Freshwater mussels were not typically collected by coastal cultures, especially if the tastier saltwater clams were readily available [1, 2]; however Mid-Columbia Indians are reported to have consumed them on occasion . Although freshwater mussels were readily available to the Wampanoag, there is no evidence that they used them . Some freshwater mussels may have been inedible or difficult to obtain which may explain their limited use [1, 2].
Several inland cultures are, however, reported to have consumed freshwater mussels. The Kootenai (Kutenai) gathered freshwater mussels present in rivers , likely to have included a species referred to as fatmucket.
The Okanagan gathered freshwater mussels as an emergency resource only when other provisions were low [5, 6] and when preparation activities for the Dream Dance inhibited typical food acquisition tasks . The best mussel beds were reported to be located at the mouth of the Omak Creek and along the river just above Oroville , where species such as western pearlshells and California floater are likely to have been encountered.
The Shuswap gathered freshwater mussels in large quantities in spring, which were typically boiled, shelled, and fried . The species gathered was not specified but may have included the western floater.
Freshwater mussels were collected regularly by the Onondaga, who boiled them for five to six hours to reduce their toughness, then ate them with salt and butter, in soups and fried. The Onondaga also dried and stored freshwater mussels for winter . The species involved were not specified, but was likely to include several species including, perhaps, the widespread and abundant eastern elliptio. Freshwater mussel remains were found at Onondaga archeological sites including Cabin, Furnace Brook, Howlett Hill, Burke and Cemetery , as well as the Schoof and Keough Iroquois archeological sites .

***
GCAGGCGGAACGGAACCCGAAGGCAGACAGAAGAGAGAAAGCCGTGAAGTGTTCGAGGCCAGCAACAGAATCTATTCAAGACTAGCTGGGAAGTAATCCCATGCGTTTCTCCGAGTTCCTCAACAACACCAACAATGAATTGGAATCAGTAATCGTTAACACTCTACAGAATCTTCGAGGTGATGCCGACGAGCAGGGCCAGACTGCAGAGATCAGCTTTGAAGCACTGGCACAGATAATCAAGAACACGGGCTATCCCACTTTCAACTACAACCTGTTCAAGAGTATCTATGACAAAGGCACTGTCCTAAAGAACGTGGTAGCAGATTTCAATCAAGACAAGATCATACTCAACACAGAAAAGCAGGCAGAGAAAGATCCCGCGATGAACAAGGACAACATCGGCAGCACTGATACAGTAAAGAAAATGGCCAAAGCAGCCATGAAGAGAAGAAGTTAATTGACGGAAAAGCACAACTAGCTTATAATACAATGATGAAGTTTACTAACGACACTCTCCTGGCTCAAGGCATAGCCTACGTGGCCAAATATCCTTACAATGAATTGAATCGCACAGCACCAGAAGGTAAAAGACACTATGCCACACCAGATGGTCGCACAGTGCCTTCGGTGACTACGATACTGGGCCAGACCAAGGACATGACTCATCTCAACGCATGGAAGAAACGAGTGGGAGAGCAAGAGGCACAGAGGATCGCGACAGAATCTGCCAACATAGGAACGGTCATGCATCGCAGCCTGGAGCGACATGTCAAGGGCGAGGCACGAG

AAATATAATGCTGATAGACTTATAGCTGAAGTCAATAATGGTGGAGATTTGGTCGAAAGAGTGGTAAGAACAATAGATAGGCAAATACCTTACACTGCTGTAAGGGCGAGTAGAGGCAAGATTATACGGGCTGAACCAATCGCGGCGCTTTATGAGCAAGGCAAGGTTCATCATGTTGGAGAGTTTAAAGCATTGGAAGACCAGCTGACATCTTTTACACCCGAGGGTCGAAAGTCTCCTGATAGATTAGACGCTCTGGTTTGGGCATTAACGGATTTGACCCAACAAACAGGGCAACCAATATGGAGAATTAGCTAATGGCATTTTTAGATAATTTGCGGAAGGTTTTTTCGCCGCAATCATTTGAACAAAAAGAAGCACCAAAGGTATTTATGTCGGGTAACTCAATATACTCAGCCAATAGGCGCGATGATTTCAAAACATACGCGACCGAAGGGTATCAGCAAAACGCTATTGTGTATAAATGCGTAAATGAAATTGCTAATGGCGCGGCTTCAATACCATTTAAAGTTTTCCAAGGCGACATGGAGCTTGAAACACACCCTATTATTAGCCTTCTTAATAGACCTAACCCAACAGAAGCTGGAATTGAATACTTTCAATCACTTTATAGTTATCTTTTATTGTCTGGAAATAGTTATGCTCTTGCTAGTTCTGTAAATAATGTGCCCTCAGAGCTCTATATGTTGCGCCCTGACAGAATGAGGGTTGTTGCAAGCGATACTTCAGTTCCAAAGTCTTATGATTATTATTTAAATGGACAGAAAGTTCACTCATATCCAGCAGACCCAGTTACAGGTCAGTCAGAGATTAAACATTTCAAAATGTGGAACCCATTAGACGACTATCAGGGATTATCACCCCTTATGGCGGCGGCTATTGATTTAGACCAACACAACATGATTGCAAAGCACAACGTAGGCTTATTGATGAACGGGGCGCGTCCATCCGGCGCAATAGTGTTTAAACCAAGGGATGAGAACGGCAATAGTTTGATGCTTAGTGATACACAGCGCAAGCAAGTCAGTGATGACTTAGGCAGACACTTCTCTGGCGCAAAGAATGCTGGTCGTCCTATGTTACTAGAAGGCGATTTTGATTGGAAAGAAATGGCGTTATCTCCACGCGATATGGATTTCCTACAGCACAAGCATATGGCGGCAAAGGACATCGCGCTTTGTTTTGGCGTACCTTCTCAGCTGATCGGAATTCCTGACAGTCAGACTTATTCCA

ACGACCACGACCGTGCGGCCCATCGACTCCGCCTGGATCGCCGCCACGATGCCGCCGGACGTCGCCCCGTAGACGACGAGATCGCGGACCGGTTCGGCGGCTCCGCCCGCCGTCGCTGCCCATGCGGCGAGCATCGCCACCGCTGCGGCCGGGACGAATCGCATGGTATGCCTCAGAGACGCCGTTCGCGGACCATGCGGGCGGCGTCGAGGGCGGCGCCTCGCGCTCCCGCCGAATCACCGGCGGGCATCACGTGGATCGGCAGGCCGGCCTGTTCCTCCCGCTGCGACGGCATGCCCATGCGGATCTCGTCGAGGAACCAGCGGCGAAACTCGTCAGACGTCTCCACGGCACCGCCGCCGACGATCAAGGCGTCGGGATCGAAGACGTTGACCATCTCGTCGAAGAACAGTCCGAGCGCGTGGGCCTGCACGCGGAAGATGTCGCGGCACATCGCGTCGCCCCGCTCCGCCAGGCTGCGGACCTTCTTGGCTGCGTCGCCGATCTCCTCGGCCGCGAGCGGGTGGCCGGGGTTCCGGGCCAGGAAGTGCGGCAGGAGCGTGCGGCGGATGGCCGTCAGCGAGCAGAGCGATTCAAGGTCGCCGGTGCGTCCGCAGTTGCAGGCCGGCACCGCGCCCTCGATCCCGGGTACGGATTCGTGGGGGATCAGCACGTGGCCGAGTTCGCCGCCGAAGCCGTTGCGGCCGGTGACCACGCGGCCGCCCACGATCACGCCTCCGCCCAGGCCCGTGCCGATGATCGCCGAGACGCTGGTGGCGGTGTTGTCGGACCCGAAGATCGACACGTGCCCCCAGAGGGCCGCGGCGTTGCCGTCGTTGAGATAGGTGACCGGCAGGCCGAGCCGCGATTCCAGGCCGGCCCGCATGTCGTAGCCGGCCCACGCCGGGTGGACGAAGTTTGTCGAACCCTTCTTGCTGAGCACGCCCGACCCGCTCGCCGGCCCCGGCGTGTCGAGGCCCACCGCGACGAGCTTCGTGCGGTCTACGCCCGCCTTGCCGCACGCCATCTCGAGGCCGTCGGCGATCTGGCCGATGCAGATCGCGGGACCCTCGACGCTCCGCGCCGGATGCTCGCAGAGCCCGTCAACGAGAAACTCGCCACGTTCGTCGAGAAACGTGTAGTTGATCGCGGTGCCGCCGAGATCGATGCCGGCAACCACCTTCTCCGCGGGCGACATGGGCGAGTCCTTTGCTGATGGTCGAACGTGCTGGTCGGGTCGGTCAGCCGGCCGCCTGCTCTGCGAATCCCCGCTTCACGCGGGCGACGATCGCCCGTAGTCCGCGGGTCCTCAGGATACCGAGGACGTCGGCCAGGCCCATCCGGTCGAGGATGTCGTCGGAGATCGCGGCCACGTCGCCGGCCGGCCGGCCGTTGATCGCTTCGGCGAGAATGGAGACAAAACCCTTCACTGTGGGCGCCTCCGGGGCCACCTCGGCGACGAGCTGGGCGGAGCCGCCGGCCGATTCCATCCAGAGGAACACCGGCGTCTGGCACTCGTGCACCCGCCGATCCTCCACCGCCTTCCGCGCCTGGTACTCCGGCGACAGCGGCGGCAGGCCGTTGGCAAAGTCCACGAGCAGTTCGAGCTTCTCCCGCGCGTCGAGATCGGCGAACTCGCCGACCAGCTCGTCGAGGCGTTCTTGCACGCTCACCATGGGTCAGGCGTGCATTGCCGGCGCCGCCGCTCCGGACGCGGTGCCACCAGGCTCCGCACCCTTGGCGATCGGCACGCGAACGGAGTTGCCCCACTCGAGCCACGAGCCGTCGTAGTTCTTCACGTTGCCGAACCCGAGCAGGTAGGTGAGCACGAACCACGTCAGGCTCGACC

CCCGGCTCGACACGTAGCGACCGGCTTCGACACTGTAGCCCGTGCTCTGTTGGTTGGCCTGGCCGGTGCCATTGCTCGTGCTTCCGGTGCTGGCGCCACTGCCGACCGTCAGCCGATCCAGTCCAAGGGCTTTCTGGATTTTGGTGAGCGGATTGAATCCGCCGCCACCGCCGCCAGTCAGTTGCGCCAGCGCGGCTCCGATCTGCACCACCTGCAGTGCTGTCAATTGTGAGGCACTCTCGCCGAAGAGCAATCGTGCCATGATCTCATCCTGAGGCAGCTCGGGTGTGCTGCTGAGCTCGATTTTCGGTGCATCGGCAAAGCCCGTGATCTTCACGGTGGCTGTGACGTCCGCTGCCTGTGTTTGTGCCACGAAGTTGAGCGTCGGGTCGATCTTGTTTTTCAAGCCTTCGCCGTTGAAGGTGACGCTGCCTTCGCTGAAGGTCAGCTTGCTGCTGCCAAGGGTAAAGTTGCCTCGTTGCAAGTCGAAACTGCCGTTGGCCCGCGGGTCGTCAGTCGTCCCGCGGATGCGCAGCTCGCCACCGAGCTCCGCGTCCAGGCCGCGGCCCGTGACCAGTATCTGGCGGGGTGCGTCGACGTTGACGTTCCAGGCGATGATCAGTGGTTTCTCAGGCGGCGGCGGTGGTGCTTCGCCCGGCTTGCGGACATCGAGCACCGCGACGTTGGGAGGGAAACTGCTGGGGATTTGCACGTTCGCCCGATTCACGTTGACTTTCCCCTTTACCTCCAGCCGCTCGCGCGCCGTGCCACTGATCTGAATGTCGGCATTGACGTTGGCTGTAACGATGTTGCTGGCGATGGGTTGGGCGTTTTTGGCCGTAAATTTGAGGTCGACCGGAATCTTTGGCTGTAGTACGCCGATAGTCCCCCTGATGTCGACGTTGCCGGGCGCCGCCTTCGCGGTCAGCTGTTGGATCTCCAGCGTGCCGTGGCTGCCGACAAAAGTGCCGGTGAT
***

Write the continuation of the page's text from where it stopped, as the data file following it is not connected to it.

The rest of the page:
Pearls from freshwater mussels were used by the Powhatan to decorate clothing and footwear ; numerous species were likely to have been used including, for example, the threeridge mussel.
1. Speck FG, Dexter RW: Utilization of marine life by the Wampanoag Indians of Massachusetts. Journal of the Washington Academy of Sciences 1948, 38(8):257-265.
2. Speck FG, Dexter RW: Utilization of animals and plants by the Micmac Indians of New Brunswick. Journal of the Washington Academy of Sciences 1951, 41(8):250-259.
3. Hunn E, Selam J, family: Animal and Plant Resources. In: Nch'i-W na "The Big River", Mid-Columbia Indians and Their Land. edn. Seattle: University of Washington Press; 1990.
4. Hewes GW: Fishing. In: Handbook of North American Indians, Volume 12: Plateau. edn. Edited by Walker DE, Jr. Washington, DC: Smithsonian Institution; 1998: 620-636.
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7. Bouchard R, Kennedy DID: Shuswap Stories, collected 1971-1975, vol. 1st edition. Vancouver: CommCept Publishing Ltd.; 1979.
8. Waugh FW: Iroquois Foods and Food Preparation, vol. No. 12; Anthropological Series. Ottawa: Government Printing Bureau; 1916.
9. de Laguna F: The Story of a Tlingit Community: A Problem in the Relationship between Archeological, Ethnological, and Historical Methods. Washington, D.C.: United States Government Printing Office; 1960.
10. Tuck JA: Northern Iroquoian Prehistory. In: Handbook of North American Indians, Volume 15: Northeast. edn. Edited by Trigger BG. Washington, DC: Smithsonian Institution; 1978: 322-325.
11. Olsen SL: Animals in American Indian Life: An Overview. In: Stars Above, Earth Below American Indians and Nature. edn. Edited by Bol MC. Dublin: Roberts Rinehart Publishers; 1998: 95-118.